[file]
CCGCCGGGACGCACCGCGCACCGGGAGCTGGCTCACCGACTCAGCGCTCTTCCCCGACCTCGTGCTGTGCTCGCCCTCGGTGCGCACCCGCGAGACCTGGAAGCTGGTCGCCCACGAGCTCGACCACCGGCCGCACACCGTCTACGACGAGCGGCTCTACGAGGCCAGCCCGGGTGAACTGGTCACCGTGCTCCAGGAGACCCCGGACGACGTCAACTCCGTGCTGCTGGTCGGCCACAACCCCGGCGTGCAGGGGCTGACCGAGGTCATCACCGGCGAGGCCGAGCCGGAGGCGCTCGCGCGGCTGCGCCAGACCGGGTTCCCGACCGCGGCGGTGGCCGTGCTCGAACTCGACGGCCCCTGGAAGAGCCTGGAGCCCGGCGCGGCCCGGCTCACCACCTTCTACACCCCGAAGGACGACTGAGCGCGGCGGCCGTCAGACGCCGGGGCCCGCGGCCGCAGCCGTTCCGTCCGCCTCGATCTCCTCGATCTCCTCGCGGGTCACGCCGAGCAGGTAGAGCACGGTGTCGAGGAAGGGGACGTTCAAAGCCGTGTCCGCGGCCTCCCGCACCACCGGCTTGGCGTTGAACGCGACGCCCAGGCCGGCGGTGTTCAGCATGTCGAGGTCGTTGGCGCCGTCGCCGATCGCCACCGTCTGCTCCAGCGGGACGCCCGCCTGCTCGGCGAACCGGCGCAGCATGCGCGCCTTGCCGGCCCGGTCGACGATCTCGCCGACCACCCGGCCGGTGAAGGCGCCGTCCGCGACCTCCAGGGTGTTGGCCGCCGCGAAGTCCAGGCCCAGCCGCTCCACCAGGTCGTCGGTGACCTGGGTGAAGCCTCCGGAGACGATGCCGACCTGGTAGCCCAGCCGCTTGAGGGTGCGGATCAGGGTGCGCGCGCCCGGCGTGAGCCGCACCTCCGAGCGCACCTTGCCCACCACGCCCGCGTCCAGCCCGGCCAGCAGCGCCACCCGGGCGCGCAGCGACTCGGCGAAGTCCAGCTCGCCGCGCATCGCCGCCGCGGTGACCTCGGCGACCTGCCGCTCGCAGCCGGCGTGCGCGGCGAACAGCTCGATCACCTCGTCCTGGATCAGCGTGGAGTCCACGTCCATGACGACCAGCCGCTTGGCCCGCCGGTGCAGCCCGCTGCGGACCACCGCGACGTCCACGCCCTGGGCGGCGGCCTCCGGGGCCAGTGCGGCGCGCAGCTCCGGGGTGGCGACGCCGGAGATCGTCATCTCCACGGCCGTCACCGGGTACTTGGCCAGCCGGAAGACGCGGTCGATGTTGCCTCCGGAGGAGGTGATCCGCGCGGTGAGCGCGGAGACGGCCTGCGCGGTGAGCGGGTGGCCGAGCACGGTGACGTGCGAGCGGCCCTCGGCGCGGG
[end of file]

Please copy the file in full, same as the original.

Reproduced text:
CCGCCGGGACGCACCGCGCACCGGGAGCTGGCTCACCGACTCAGCGCTCTTCCCCGACCTCGTGCTGTGCTCGCCCTCGGTGCGCACCCGCGAGACCTGGAAGCTGGTCGCCCACGAGCTCGACCACCGGCCGCACACCGTCTACGACGAGCGGCTCTACGAGGCCAGCCCGGGTGAACTGGTCACCGTGCTCCAGGAGACCCCGGACGACGTCAACTCCGTGCTGCTGGTCGGCCACAACCCCGGCGTGCAGGGGCTGACCGAGGTCATCACCGGCGAGGCCGAGCCGGAGGCGCTCGCGCGGCTGCGCCAGACCGGGTTCCCGACCGCGGCGGTGGCCGTGCTCGAACTCGACGGCCCCTGGAAGAGCCTGGAGCCCGGCGCGGCCCGGCTCACCACCTTCTACACCCCGAAGGACGACTGAGCGCGGCGGCCGTCAGACGCCGGGGCCCGCGGCCGCAGCCGTTCCGTCCGCCTCGATCTCCTCGATCTCCTCGCGGGTCACGCCGAGCAGGTAGAGCACGGTGTCGAGGAAGGGGACGTTCAAAGCCGTGTCCGCGGCCTCCCGCACCACCGGCTTGGCGTTGAACGCGACGCCCAGGCCGGCGGTGTTCAGCATGTCGAGGTCGTTGGCGCCGTCGCCGATCGCCACCGTCTGCTCCAGCGGGACGCCCGCCTGCTCGGCGAACCGGCGCAGCATGCGCGCCTTGCCGGCCCGGTCGACGATCTCGCCGACCACCCGGCCGGTGAAGGCGCCGTCCGCGACCTCCAGGGTGTTGGCCGCCGCGAAGTCCAGGCCCAGCCGCTCCACCAGGTCGTCGGTGACCTGGGTGAAGCCTCCGGAGACGATGCCGACCTGGTAGCCCAGCCGCTTGAGGGTGCGGATCAGGGTGCGCGCGCCCGGCGTGAGCCGCACCTCCGAGCGCACCTTGCCCACCACGCCCGCGTCCAGCCCGGCCAGCAGCGCCACCCGGGCGCGCAGCGACTCGGCGAAGTCCAGCTCGCCGCGCATCGCCGCCGCGGTGACCTCGGCGACCTGCCGCTCGCAGCCGGCGTGCGCGGCGAACAGCTCGATCACCTCGTCCTGGATCAGCGTGGAGTCCACGTCCATGACGACCAGCCGCTTGGCCCGCCGGTGCAGCCCGCTGCGGACCACCGCGACGTCCACGCCCTGGGCGGCGGCCTCCGGGGCCAGTGCGGCGCGCAGCTCCGGGGTGGCGACGCCGGAGATCGTCATCTCCACGGCCGTCACCGGGTACTTGGCCAGCCGGAAGACGCGGTCGATGTTGCCTCCGGAGGAGGTGATCCGCGCGGTGAGCGCGGAGACGGCCTGCGCGGTGAGCGGGTGGCCGAGCACGGTGACGTGCGAGCGGCCCTCGGCGCGGG